Just a thought.

***this is originally posted as a Facebook note***

Accordingly to Facebook, I have 211 friends.

I didn’t know you could count them like that.

That doesn’t include the ones I deleted. Those were random strangers who added me using Friend Finder or some obscure search engine. Somehow they found me. Somehow they added me. Somehow they became my “friend” even though we’d never talked to each other. We’d never even seen each other in real life.

And I let them add me because…that little number totalling my popularity gave me a deranged satisfaction. My friend count increased by 5. Two more until I reached 100.

But eventually I reprimanded my own stupidity and got rid of the people I didn’t even know. If people wanted to, “become my friend”, at least we’d have to met once. You know, sort of talked, but not really. Maybe we’ll get together again. Maybe we won’t. The truth is, out of my 211 friends on Facebook, there’s about 5 people who I really understand, and there’s about 20 others who I hang out with, and the rest of them?

There’s a categorizing function that allows you to group your friends under different titles. You are granted the room to utilize your organizational skills.

I’ve never used that function. Because I didn’t want to try to figure out who is who, who are my associates or acquaintences or who are my true friends or who belong to what group. This delineation and clear-cut categorizations of friendship kind of disturb me. They do. I mean, those boundaries exist naturally in your interactions with people, and it’s strange when you record it. Catologue it. Document it. Systemize it. Why does technology keep wanting to organize our lives for us?

So the thing is, people like each other’s status or comment on a Youtube link and they like a comment that was underneath a Youtube link and some people who disagree with the comment physically type out “dislike”…

I don’t even remember who liked my status yesterday. Like who’s going to remember those things? I don’t remember half of the things I did on Facebook. It’s a diverse, distracting social universe that co-exists with my real life, with real interactions with my real friends and real face-to-face discussions about a lame music video, or something. The time I spent on Facebook leaves a void in my life and my memory.

It’s scary because…it’s taking over. At times I hold myself back because I refuse to be so involved, seeing the way it weakens and destroys the human bond, and also our capacities for expression. Does an apogloy posted on your Wall really count? Do people who like your status about the weather or profs or dogs or cats really care? Out of those people who liked your status, who do you actually talk to in person?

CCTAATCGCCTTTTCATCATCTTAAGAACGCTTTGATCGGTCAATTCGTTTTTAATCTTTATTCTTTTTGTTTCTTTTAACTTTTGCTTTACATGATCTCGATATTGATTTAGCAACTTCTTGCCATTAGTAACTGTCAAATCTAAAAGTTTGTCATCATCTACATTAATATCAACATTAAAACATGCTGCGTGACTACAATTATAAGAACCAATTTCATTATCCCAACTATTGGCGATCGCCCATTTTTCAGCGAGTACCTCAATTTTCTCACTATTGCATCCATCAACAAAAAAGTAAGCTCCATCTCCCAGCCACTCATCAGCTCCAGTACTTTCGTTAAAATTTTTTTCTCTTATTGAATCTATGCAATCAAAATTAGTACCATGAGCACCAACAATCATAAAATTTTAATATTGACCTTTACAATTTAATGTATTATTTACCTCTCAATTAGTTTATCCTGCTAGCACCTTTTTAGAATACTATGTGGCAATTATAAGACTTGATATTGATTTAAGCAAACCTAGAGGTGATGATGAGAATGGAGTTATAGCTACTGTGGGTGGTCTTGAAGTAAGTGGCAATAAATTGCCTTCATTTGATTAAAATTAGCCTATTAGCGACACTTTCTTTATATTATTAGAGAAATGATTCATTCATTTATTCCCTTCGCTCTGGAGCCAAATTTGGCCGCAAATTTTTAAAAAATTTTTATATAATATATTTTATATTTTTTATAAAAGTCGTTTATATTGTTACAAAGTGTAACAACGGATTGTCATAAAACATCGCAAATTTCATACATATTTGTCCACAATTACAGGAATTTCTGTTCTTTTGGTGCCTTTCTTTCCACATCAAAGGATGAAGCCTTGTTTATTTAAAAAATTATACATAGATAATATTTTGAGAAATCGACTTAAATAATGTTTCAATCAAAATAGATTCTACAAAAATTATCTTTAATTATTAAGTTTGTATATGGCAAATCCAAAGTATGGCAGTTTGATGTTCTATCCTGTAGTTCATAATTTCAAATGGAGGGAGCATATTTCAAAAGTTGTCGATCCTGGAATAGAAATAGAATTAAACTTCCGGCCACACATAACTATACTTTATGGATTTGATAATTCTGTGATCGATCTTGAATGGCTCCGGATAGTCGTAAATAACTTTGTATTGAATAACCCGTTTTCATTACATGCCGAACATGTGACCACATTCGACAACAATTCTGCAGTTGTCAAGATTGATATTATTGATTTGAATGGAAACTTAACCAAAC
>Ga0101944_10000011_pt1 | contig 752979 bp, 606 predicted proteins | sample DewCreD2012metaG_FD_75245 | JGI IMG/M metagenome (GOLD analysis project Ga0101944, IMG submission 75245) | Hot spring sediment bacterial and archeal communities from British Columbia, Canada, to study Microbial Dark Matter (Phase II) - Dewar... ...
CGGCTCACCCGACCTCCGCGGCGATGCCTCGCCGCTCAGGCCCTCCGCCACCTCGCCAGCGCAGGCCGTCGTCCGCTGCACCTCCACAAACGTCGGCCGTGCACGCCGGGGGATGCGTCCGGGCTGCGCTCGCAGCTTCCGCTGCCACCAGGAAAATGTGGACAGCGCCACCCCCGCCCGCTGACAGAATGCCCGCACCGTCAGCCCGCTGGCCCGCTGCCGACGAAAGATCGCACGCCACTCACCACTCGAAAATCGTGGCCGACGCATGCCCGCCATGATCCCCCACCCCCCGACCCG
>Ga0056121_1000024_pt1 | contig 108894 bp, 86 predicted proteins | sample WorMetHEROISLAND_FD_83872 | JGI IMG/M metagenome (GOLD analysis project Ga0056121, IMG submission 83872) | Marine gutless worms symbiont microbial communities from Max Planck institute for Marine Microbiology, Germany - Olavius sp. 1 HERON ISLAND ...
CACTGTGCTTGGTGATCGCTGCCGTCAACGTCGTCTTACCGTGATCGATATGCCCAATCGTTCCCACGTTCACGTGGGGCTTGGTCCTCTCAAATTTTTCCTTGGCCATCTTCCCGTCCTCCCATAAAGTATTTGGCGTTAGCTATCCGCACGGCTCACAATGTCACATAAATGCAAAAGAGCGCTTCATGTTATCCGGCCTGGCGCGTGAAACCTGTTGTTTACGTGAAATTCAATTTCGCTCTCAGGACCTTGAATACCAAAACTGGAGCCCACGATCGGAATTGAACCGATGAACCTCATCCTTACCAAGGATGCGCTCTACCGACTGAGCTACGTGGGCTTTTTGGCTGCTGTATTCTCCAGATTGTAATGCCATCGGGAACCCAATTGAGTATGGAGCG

I try to stay away, but I can’t. Everyone’s here.

I mean, I use Facebook because it’s so easy to find people. It’s convenient. If you want to hang out you just tag people in a post. And plus, when you find a Youtube video that’s funny, you want other people to check it out, too. Share and spread the laughter.

But who’s going to remember? Who’s going to talk about it in real life, in real time?

I haven’t talked about it. Sometimes I do, when I tell my friends how I like a good parody or this particular music video…I talk about wall-spamming and link-sharing.

“I’m going to post it on your wall later. Be sure to check it out!”

Why am I living in illusions?

I think one of the abilities we have acquired with these social media is the ability to live in multiple worlds and universes. We are people that exist in multiple dimensions simultaneously. When we walk in the real world, we text…we’re talking to a friend, but not really. When we’re in class, our cellphones, wired with compulsory data plans, bombard us with meaningless social updates.

Well, my cellphone doesn’t have a dataplan, and that’s because I refuse to allow myself to have that accessbility. I know I’ll only fall deeper into this dark abyss of falsehood and incessant updating/commenting/satus-liking and whatever-ing. I waste enough time on a computer already. I don’t intend to do so on my cellphone, especially when it’s with me all the time.

I don’t know. Social medias aren’t a bad thing. It’s normalized through mass-usage. And don’t get me wrong, I’m not reproaching anyone for using it, nor am I criticizing. I’m a daily Facebok user. I blog. I text. I like peopple’s status to show my approval, support or “like”, or whatever. I comment. I upload photos. I comment on photos…

I don’t know. Why am I doing those things when nobody’s going to remember them?

Maybe I should tag some people so they’ll know I’m having this mild, pessimistic rant about social media and our world today.

Maybe not.

I seriously should be reading my Asian Studies…which is what I’m going to do. Yay horrible conclusions! As long as I address it, it’s acceptible.


One thought on “Just a thought.

  1. Just a stranger who wandered this way (via 8tracks), and wanted to say that I feel the same way about social media. I used to ignore facebook completely because it was full of updates from so-called friends that I didn’t really care to know. And then I told someone and she said, just unfriend them. So I did, and now it’s a bit better. I have an FB and a tumblr and a twitter account, and yes they’re time-consuming (soul-sucking?) but I think I also under-use them. Like you can go on twitter and talk to your favorite author or actor or something, but I never do that. I just lurk… Sometimes they lead me to interesting things, and sometimes I can go days before checking them.

    The difference, though is that I moved to a different country a few years ago, and I only talk to my friends through FB. It’s sad that there’s so little face-to-face interaction, but for me, it’s better than nothing.

    BTW, I skimmed a bit of your poetry. (I write a bit of my own.) I liked the one called “Lost Inspiration.”

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